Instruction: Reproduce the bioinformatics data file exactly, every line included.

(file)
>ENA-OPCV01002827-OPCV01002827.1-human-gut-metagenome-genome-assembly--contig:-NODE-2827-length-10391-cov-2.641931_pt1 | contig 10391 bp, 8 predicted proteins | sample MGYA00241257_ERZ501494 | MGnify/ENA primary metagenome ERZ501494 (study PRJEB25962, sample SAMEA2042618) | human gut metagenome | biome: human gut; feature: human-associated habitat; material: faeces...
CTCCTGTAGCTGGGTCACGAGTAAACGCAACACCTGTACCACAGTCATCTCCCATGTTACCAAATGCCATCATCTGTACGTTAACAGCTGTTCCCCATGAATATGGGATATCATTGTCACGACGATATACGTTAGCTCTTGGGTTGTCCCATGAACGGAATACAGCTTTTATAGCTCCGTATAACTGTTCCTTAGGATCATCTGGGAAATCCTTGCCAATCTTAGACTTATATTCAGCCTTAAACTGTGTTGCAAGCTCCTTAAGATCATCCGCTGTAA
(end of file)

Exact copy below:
>ENA-OPCV01002827-OPCV01002827.1-human-gut-metagenome-genome-assembly--contig:-NODE-2827-length-10391-cov-2.641931_pt1 | contig 10391 bp, 8 predicted proteins | sample MGYA00241257_ERZ501494 | MGnify/ENA primary metagenome ERZ501494 (study PRJEB25962, sample SAMEA2042618) | human gut metagenome | biome: human gut; feature: human-associated habitat; material: faeces...
CTCCTGTAGCTGGGTCACGAGTAAACGCAACACCTGTACCACAGTCATCTCCCATGTTACCAAATGCCATCATCTGTACGTTAACAGCTGTTCCCCATGAATATGGGATATCATTGTCACGACGATATACGTTAGCTCTTGGGTTGTCCCATGAACGGAATACAGCTTTTATAGCTCCGTATAACTGTTCCTTAGGATCATCTGGGAAATCCTTGCCAATCTTAGACTTATATTCAGCCTTAAACTGTGTTGCAAGCTCCTTAAGATCATCCGCTGTAA